Result: Even the government’s broadest measure of unemployment — now at 15.6 percent — is grossly understated. The real figure, Williams estimates, is 19.8 percent.
And We’re Still Far From the Bottom!
The peak unemployment rate in America’s First Great Depression was 25 percent. Trouble is, it’s hard to pinpoint how the measurements back then correspond to the various measures today.
My view: Although the tools of official deception may have been less developed, the real unemployment rate in the 1930s was probably higher in those days as well — with many among the unemployed falling through the cracks and simply never counted.
No matter what, the inescapable conclusions for today should be evident:
- We are already in a depression. Based on the government’s own admission, we have high, double-digit unemployment. That clinches it.
- The economy’s decline still has a long way to go.Yes, on the eve of the BLS release last Friday, some people were starting to talk about a “possible bottom” in the economy — “maybe.” But that talk ended abruptly as soon as economists took one look at the release and realized the utter speed of the decline. As The New York Times explained on Saturday,
“The severity and breadth of the job losses in March — which afflicted nearly every industry outside of health care — prompted economists to conclude that an agonizing plunge in employment prospects was still unfolding.”
- The Obama stimulus package is too little, too late for the economy.“When drafting plans in January to spend roughly $800 billion to stimulate the deteriorating economy,” continues The New York Times, “the Obama administration operated on the assumption that the unemployment rate would reach 8.9 percent by the end of the year — without the extra federal spending. Three months into the year, the unemployment rate has already soared to 8.5 percent, from 7.6 percent, the highest level in more than a quarter-century.”
- The Obama stimulus package is too much, too soon for the bond market. With the economy weaker than expected, you’d think bond investors, who traditionally see a falling economy as the best antidote to inflation, would rejoice. Instead, they’re doing precisely the opposite. They know that the stimulus package is driving the federal deficit to an unheard-of $2 trillion. They know the Fed cannot cut rates below zero. And so they’re using every opportunity to sell. Result: Even Friday, when the shocking jobless release hit the newswires, bond investors dumped bonds, driving prices lower and yields higher.
- Government bonds are the next big shoe to fall in this giant debt crisis. I don’t mean the government will default on its debt. What I’m referring to is the market prices of medium- and long-term government bonds. They’re already falling sharply, driving long-term rates higher. As the Treasury rushes to finance its recent bailout frenzy, expect that trend to accelerate.
First of all, take official information with a grain of salt … plus some hot jalapeños, horse radish, and wasabi.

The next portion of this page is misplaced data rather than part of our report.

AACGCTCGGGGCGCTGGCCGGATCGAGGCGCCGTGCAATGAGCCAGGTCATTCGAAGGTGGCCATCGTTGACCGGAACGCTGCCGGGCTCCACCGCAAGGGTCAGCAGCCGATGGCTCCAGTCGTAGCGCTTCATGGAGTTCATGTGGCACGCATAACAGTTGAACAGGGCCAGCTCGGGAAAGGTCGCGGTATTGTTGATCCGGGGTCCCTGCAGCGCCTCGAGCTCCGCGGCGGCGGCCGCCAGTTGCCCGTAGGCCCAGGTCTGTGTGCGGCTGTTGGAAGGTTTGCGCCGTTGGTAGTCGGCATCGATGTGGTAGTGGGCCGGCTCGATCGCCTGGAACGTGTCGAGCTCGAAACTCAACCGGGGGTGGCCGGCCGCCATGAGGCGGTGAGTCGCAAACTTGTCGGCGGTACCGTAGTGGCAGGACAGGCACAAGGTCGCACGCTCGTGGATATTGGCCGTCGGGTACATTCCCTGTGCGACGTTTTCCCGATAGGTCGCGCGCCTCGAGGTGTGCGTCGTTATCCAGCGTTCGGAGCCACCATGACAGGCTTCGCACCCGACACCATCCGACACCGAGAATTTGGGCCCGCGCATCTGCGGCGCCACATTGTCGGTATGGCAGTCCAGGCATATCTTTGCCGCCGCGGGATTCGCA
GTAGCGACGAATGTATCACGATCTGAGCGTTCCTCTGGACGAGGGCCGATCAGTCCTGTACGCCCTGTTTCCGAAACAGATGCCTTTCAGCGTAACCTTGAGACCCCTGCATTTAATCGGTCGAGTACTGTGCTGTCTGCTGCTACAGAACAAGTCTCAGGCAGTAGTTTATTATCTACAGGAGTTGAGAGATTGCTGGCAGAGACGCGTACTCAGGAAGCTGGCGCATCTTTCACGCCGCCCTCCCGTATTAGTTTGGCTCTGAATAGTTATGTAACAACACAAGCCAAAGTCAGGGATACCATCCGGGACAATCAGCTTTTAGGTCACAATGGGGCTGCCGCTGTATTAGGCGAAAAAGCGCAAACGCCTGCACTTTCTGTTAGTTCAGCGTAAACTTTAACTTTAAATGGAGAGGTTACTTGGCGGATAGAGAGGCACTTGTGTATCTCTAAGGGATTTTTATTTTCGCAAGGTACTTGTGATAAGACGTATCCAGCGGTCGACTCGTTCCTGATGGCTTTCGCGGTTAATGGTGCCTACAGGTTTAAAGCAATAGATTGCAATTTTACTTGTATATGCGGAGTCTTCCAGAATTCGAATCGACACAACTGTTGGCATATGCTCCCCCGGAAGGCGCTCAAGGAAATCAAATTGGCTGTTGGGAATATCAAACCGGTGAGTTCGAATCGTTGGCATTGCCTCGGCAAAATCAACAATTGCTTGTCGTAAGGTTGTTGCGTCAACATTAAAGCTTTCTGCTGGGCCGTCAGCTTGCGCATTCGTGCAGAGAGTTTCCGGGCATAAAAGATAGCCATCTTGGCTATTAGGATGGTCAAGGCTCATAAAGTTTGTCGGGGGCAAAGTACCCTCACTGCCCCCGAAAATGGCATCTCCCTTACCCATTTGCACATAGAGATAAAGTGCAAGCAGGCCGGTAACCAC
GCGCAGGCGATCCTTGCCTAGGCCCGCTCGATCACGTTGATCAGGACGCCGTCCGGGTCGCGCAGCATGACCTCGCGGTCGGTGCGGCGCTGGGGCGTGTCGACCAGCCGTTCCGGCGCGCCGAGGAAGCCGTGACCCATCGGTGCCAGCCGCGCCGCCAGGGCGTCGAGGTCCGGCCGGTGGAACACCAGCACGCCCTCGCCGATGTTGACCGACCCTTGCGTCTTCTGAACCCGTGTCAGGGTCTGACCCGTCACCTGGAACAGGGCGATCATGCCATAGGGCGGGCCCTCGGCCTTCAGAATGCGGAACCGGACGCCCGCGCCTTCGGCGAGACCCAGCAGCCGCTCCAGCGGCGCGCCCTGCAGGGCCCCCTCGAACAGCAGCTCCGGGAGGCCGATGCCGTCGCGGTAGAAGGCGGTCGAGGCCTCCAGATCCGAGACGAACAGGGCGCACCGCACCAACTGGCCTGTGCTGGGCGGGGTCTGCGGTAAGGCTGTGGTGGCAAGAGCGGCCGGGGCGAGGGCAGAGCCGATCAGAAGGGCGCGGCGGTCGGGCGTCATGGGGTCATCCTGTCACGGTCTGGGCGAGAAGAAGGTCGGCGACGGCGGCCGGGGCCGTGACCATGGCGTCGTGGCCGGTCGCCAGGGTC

Don’t rely on government numbers and Wall Street ratings — let alone pronouncements from on high that “our capital is strong,” “the crisis is contained,” “the market has turned,” or “the recovery is near.”
You’ve heard all that same happy talk once too often. You know what the final outcome was. You also know the dangers of believing it.
Second,it’s OK to look at government data, provided you weigh it against objective, independent sources outside of the government.
If you’re serious about tracking unemployment, inflation, the money supply, and other critical numbers, subscribe to www.ShadowStats.com. John Williams and I have no business relationship, and he doesn’t even know I’m recommending him to you. But every time you get a government release on these critical numbers, you had better also get Williams’ monthly issues and flash alerts with his estimates of the real numbers.
Third, don’t miss today’s deadline to register for my big event tomorrow at noon Eastern Time.
In this one-hour video briefing online, I will give you the tools to help you erase your debt, secure your income, insulate your investment portfolio, sell or keep your home, and then use this crisis as an opportunity to actually build your wealth.
And due to some unusual steps I will announce then, this event will be a seminal moment in my life, in the life of my company, and, possibly, yours as well. I hope and trust you can be there with me.
Good luck and God bless!
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Money and Markets (MaM) is published by Weiss Research, Inc. and written by Martin D. Weiss along with Tony Sagami, Nilus Mattive, Sean Brodrick, Larry Edelson, Michael Larson and Bryan Rich. To avoid conflicts of interest, Weiss Research and its staff do not hold positions in companies recommended in MaM, nor do we accept any compensation for such recommendations. The comments, graphs, forecasts, and indices published in MaM are based upon data whose accuracy is deemed reliable but not guaranteed. Performance returns cited are derived from our best estimates but must be considered hypothetical in as much as we do not track the actual prices investors pay or receive. Regular contributors and staff include Kristen Adams, Andrea Baumwald, John Burke, Amber Dakar, Dinesh Kalera, Red Morgan, Maryellen Murphy, Jennifer Newman-Amos, Adam Shafer, Julie Trudeau, Jill Umiker, Leslie Underwood and Michelle Zausnig.